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The Wireless Giant of the Pacific

A century of radio history was marked on July 12, 2005, when ex-RCA coast station KPH returned to the airwaves 100 years after first transmitting Morse Code traffic from San Francisco.

‘Night of Nights’ Morse Broadcast Marks 100th Anniversary of KPH

A century of radio history was marked on July 12, 2005, when ex-RCA coast station KPH returned to the airwaves 100 years after first transmitting Morse Code traffic from San Francisco.

In its heyday, the ex-RCA station was part of a global network that relayed CW (Continuous Wave) messages between ships and shore, providing a reliable, vital marine communications system for all concerned.

Shut down and left to the elements with the cessation of commercial U.S. Morse traffic, KPH has been since been restored by the volunteer-run Maritime Radio Historical Society and the National Parks Service.

Since 2000, the MRHS has staged annual “Night of Nights” Morse Code broadcasts to revive the romance of Morse on America’s airwaves.

“After this year’s broadcast, we were deluged by letters from people from around the world, who had been waiting with their earphones for KPH to return to the air,” says MRHS secretary and chief CW operator Richard Dillman. “Many wrote and said they used to listen to KPH’s ship-to-shore traffic for years, and never ever expected to hear it again after the 1999 closing.

“Hearing KPH alive again means a lot to these folks.”

A century of service

Seven years before RCA founder and then-CW keyman David Sarnoff tuned into the Titanic’s Morse Code distress calls, KPH began Morse Code service from San Francisco’s Palace Hotel (hence the PH in its name).

Displaced by the 1906 San Francisco earthquake and fire, KPH’s operations center moved to a number of locations until settling into Point Reyes in 1946. Today, the site is part of the National Parks Service’s Point Reyes National Seashore.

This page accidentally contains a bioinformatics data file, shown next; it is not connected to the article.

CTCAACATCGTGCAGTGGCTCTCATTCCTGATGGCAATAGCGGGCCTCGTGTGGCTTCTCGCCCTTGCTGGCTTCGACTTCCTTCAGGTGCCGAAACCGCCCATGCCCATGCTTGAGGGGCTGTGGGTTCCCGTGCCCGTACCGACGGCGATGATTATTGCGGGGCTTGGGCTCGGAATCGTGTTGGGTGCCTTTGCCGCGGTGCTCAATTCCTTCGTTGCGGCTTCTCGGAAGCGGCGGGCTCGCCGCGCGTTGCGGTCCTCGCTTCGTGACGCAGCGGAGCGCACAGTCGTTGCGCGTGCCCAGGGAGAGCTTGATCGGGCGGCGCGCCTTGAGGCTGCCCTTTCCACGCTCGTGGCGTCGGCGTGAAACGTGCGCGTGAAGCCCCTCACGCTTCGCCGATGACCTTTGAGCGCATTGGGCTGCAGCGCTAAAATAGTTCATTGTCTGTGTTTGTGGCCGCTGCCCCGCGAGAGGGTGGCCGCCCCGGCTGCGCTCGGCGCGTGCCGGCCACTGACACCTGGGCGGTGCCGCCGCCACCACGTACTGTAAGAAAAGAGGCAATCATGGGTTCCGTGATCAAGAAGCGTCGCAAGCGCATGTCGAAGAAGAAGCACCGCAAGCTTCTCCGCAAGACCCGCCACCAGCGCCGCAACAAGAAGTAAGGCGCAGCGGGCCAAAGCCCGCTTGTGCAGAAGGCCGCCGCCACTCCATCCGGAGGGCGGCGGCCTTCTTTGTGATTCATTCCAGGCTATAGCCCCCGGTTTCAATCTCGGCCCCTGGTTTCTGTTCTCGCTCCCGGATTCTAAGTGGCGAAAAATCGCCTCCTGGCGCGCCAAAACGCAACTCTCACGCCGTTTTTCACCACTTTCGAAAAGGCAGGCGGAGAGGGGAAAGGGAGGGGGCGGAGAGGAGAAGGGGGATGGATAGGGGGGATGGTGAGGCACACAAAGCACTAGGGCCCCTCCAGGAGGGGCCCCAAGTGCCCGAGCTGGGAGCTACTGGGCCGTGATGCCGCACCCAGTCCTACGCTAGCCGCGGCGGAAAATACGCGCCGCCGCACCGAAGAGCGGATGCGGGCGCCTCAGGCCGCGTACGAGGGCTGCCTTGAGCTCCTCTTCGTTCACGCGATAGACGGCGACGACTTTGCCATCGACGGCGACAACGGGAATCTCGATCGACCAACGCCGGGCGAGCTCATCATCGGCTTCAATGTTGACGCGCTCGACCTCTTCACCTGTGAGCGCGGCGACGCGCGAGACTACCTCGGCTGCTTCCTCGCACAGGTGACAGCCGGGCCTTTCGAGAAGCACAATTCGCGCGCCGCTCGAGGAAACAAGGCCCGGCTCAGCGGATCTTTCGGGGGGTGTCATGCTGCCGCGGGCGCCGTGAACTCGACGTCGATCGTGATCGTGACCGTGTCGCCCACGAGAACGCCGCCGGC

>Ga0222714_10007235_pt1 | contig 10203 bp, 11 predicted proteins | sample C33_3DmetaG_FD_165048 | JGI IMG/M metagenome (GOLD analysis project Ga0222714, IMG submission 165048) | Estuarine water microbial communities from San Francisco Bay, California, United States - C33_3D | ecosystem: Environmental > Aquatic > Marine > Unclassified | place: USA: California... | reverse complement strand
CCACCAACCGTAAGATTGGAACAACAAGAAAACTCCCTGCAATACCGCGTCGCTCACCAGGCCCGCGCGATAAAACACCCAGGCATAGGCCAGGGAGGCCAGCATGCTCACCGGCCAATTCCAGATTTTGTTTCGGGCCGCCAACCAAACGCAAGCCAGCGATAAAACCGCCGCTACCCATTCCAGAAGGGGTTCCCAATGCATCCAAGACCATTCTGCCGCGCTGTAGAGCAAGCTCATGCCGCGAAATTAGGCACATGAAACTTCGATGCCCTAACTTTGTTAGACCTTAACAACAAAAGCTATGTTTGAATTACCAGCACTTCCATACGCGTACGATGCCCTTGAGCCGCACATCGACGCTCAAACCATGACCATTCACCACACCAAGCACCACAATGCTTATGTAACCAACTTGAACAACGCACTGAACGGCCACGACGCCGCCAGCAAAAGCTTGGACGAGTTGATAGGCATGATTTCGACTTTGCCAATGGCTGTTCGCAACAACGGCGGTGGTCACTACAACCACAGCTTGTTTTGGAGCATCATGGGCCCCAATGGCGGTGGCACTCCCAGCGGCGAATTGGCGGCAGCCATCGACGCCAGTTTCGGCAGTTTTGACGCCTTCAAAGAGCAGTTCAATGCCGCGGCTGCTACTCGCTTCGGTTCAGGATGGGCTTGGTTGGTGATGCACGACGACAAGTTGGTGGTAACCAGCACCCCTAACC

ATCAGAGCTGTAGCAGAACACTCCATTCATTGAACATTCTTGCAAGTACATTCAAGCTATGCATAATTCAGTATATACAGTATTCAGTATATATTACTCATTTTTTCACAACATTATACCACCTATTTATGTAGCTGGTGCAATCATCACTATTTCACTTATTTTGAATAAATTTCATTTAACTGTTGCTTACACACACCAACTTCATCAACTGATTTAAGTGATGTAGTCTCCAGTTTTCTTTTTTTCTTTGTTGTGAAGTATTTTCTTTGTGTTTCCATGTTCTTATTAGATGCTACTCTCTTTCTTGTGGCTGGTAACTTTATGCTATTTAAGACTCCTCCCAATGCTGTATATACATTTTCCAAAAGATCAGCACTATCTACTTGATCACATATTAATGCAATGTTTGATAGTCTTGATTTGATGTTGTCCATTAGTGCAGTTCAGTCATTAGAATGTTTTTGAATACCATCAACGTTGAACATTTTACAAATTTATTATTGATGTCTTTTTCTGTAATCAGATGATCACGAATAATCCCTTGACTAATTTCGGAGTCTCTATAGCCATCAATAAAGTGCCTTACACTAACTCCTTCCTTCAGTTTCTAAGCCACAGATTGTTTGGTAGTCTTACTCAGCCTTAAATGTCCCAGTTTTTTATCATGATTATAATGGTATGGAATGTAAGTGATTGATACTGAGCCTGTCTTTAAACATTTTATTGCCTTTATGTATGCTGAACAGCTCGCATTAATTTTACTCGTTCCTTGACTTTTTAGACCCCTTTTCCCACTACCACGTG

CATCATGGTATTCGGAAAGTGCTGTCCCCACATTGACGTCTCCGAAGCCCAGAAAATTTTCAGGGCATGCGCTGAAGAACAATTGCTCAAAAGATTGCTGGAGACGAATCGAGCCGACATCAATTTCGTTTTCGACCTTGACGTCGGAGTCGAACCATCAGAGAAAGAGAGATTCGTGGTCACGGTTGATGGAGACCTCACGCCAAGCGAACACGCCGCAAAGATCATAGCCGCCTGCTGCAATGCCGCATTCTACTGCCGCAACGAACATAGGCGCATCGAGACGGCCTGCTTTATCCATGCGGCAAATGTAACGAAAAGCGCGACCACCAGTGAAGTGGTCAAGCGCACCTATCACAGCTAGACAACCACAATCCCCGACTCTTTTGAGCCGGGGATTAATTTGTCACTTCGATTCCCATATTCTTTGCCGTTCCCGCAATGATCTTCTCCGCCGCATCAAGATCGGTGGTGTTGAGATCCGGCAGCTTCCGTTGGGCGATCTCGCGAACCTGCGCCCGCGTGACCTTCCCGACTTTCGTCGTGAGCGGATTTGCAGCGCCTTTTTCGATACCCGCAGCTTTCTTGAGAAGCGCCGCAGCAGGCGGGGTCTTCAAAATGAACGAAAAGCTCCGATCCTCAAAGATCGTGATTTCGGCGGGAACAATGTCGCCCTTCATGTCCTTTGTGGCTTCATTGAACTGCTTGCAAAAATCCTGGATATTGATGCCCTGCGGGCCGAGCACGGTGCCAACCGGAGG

Meanwhile, KPH’s transmitter and antenna site remains at Bolinas, Calif., where it has been since the early 1920s. It is located at the old American Marconi Company facility for trans-Pacific point-to-point communications, which was established in 1913.

From 1905 to 1999, KPH was known as “the wireless giant of the Pacific.” Twenty-four hours a day, 365 days a year, CW operators manned their keys, sending out commercial messages from shore and receiving replies, status reports and distress calls from sea.

Officially, KPH’s radio turf was the Pacific Ocean. However, when shortwave propagation conditions cooperated, “its signals could be heard around the world,” says Dillman.

During its history, the wireless operators at KPH saved countless lives as they heard and responded to ships’ SOS calls. Their “Den of Thieves,” as the operators within the crowded KPH operator room were known, were the best; “able to copy the worst fists” – incompetent CW operators – “and the highest speeds on the air,” states the historial society’s site

When U.S. commercial Morse signed off on July 12, 1999, it was a sad day for the station’s crew and fans, among them Dillman and MRHS President Tom Horsfall, who were in the room when the final Morse message was sent from Half Moon Bay.

Two years before, KPH’s Point Reyes center had been shut down. As a tribute to the operators’ decades of careful listening, KPH Station Manager Jack Martini didn’t turn off the room’s radio receivers. Instead, he left them running, maintaining a silent vigil over the Pacific’s airwaves.